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It’s Back to Business for Tucson’s Ron Barber

Tom Williams/CQ Roll Call File Photo
Ron Barber will be sworn in as the 112th Congressí newest Member today after winning a special election to fill the seat of former Rep. Gabrielle Giffords.

As the one-time district director for Tucson-area former Rep. Gabrielle Giffords, itís sort of back to business for Democrat Ron Barber. He rode the wave of national attention that came with winning the competitive special election June 12, but now itís time for him again to tackle the casework, legislation and issues pertaining to Arizonaís 8th district.

It inarguably wonít be the same sense of normalcy as before January 2011, when the tragic shooting in a Tucson parking lot took six lives and seriously injured Barber and Giffords. The Congresswomanís injuries eventually caused her to resign the seat in January 2012, setting up the special election this month.

Barber is expected to be sworn in as the newest Democrat in the 112th Congress today. He even gets to extend the celebration: He and his wife, Nancy, will mark their 45th wedding anniversary Wednesday.

Barber is familiar with the mundane, often ungrateful work that comes with constituent service and legislating and is well-versed in the needs of his southeast Arizona region. What he might not be as familiar with is the posturing, politicizing or public scrutiny that comes with being a Member of Congress.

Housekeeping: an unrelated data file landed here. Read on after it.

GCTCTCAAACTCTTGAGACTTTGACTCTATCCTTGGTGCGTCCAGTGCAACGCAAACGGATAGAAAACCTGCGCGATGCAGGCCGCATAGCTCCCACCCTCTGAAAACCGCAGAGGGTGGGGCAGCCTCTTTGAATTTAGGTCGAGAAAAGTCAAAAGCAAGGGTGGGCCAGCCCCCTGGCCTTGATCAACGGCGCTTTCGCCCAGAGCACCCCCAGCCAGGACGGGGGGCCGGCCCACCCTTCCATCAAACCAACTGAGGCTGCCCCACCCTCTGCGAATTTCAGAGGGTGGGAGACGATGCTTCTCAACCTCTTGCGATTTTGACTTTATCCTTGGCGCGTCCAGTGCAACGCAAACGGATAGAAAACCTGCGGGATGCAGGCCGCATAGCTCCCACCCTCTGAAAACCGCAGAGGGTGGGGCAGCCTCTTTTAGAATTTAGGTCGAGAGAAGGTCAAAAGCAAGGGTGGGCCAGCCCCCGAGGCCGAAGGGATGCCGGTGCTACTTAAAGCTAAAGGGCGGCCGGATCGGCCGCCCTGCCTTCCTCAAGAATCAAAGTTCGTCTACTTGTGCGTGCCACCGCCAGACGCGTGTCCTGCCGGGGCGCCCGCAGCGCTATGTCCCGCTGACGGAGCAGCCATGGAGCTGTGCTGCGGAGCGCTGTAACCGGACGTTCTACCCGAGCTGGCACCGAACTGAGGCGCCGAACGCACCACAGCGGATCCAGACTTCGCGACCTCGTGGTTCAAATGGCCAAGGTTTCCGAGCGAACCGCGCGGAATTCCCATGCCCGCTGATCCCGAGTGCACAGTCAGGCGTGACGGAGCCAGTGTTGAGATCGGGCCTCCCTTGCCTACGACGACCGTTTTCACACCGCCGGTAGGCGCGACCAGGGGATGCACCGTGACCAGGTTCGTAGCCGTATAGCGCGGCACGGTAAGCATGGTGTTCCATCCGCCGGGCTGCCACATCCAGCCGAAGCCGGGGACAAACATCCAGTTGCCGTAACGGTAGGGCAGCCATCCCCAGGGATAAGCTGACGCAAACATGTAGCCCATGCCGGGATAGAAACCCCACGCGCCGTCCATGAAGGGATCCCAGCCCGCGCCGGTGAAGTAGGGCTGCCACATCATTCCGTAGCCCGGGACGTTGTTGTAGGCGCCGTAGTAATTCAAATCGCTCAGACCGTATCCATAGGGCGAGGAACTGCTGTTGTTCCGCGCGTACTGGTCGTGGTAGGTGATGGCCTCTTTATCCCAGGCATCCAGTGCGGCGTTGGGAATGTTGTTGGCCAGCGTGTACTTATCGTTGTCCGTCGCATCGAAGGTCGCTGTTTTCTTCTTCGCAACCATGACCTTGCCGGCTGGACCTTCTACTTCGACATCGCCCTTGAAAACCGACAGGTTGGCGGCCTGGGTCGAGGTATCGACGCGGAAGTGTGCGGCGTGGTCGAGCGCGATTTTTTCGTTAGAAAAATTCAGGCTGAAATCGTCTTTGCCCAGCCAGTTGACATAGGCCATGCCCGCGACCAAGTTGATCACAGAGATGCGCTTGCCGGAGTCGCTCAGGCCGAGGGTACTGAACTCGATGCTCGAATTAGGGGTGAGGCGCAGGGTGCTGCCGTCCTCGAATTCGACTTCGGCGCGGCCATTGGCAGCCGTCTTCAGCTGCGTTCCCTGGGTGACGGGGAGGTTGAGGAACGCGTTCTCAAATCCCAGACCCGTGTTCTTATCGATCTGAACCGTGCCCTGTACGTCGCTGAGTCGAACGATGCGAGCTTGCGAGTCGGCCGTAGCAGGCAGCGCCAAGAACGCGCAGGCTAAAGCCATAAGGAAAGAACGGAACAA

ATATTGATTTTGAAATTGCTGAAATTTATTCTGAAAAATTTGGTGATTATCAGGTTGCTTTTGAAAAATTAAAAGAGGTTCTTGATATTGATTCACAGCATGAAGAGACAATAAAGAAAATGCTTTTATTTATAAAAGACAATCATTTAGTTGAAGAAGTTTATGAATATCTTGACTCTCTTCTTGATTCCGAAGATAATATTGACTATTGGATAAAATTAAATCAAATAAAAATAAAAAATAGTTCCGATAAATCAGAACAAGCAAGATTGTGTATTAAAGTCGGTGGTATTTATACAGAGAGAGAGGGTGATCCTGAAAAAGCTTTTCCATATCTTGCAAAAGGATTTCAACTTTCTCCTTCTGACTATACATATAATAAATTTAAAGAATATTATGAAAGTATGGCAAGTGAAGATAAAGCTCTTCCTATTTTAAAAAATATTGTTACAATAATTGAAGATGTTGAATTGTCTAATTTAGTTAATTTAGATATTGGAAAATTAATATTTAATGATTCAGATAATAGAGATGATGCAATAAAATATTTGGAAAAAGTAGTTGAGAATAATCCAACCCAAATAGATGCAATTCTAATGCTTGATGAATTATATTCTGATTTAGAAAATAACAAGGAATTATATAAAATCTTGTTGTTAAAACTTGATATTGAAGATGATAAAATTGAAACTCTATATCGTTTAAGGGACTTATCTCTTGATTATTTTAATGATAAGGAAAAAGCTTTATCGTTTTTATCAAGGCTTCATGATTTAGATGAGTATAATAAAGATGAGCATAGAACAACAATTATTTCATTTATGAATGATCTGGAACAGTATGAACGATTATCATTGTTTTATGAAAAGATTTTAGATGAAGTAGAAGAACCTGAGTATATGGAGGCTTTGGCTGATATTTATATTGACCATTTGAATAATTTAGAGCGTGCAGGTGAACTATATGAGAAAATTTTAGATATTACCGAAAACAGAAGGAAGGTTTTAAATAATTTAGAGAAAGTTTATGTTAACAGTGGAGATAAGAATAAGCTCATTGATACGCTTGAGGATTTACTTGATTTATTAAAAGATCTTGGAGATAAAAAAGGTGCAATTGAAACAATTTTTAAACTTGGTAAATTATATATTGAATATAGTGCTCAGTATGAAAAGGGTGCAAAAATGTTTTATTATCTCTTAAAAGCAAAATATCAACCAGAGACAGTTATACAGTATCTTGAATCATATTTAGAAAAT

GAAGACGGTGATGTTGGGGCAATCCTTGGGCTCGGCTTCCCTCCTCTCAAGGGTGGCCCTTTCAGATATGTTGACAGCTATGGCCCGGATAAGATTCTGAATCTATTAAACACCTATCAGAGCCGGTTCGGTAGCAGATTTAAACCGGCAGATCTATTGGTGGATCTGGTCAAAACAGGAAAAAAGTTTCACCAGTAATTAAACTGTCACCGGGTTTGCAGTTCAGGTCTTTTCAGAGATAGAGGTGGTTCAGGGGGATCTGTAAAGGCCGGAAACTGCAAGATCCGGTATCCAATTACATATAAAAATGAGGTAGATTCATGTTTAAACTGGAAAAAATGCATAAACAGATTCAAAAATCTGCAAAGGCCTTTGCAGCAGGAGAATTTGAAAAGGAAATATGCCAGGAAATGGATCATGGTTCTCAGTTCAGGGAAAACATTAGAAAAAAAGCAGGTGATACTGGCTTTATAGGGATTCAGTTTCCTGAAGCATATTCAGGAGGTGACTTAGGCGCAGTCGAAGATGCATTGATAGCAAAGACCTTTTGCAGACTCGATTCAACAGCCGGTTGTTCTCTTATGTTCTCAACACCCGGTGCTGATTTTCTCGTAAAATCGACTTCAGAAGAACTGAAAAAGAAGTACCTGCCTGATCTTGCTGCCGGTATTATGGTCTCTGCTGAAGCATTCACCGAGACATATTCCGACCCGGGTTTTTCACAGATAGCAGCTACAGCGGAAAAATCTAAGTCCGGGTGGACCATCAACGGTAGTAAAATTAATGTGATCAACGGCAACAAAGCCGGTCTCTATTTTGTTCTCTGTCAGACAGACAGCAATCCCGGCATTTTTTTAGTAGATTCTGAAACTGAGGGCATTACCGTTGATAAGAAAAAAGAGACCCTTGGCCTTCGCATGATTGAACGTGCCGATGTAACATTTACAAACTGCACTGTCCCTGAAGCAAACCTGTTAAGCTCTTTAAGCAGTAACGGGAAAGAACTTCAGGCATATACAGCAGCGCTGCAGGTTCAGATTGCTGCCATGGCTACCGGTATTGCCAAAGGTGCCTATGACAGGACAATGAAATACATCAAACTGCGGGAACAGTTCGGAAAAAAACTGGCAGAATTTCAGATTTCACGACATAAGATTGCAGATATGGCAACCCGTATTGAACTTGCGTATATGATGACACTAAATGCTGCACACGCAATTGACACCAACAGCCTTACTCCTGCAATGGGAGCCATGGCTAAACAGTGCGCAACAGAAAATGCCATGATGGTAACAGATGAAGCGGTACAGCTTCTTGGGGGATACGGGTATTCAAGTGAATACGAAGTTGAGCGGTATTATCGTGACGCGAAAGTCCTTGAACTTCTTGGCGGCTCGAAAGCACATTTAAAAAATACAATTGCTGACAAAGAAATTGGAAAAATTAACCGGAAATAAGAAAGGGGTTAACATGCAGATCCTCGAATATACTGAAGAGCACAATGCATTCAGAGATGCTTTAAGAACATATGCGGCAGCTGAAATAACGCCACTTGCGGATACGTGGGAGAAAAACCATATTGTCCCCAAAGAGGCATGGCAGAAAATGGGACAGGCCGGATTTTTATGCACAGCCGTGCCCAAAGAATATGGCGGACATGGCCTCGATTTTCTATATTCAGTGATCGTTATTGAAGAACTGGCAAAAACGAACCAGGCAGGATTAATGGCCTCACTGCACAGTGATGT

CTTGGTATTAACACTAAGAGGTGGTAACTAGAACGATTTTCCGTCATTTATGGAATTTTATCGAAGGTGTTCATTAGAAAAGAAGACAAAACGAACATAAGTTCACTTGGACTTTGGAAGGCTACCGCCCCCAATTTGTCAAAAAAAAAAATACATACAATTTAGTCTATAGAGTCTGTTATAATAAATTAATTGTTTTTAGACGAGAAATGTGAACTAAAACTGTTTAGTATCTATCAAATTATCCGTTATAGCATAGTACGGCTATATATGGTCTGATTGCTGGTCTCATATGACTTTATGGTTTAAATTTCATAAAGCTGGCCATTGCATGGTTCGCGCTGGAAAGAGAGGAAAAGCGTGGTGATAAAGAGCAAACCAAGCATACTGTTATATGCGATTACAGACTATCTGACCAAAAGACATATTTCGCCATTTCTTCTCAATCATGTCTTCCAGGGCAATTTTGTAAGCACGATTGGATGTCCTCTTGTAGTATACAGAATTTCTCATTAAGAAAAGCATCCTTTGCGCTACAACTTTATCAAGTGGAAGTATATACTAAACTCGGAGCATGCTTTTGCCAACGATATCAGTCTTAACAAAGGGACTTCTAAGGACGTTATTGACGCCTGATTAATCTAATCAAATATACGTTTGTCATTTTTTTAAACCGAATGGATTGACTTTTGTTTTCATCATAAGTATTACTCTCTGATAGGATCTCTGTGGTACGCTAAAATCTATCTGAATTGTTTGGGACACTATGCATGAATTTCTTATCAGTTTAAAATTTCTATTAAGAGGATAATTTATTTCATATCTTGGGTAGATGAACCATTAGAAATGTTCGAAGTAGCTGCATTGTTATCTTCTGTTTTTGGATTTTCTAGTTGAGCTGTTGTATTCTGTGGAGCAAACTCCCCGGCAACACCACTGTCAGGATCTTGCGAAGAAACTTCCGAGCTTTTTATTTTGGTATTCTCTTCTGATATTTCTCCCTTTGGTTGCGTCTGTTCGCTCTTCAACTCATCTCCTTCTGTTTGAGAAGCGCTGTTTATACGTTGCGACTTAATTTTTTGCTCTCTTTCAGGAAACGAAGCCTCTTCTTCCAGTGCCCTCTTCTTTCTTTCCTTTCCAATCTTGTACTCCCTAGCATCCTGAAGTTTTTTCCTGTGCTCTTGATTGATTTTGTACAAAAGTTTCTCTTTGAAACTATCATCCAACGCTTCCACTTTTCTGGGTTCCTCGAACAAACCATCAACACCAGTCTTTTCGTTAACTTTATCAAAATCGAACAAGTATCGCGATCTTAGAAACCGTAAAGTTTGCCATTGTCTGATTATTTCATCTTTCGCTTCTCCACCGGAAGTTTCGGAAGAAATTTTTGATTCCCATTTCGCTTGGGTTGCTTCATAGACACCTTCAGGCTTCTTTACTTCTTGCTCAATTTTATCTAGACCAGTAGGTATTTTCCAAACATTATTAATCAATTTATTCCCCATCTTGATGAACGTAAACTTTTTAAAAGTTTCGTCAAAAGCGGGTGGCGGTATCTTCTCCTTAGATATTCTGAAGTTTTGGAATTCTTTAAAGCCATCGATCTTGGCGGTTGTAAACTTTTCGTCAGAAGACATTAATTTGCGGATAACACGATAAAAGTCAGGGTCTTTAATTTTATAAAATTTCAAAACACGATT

With less than six months remaining in the calendar year, Barber should have about 13 weeks in Washington, D.C., during which he can become adjusted, and then work, in his new job.

He says that civility and bipartisanship will drive his work.

ďI want to go to Congress to be as bipartisan as I possibly can be,Ē he said the day after winning the election. He will likely exhibit a low-key, workmanlike demeanor when it comes to legislating, and as a moderate, he wonít be a solid party-line vote for the Democrats.

Barber says he traces his political inspiration to two figures: President John F. Kennedy and Martin Luther King Jr. He was born in the United Kingdom, but he was raised on the Davis-Monthan Air Force Base in Tucson by his mother and stepfather, whom he considers his father figure.

After college at the University of Arizona, most of Barberís jobs ó including working for Head Start and then the Arizona Division of Developmental Disabilities ó had an element of public service. His longtime private-sector job was operating a toy store with his wife, who now acts as a postpartum doula.

ďIf youíre fortunate enough to have an education, even if you donít, just to be alive and to live a life, one of the most important responsibilities that you can carry out is to serve your community,Ē he said. ďFor me, itís been public service.Ē

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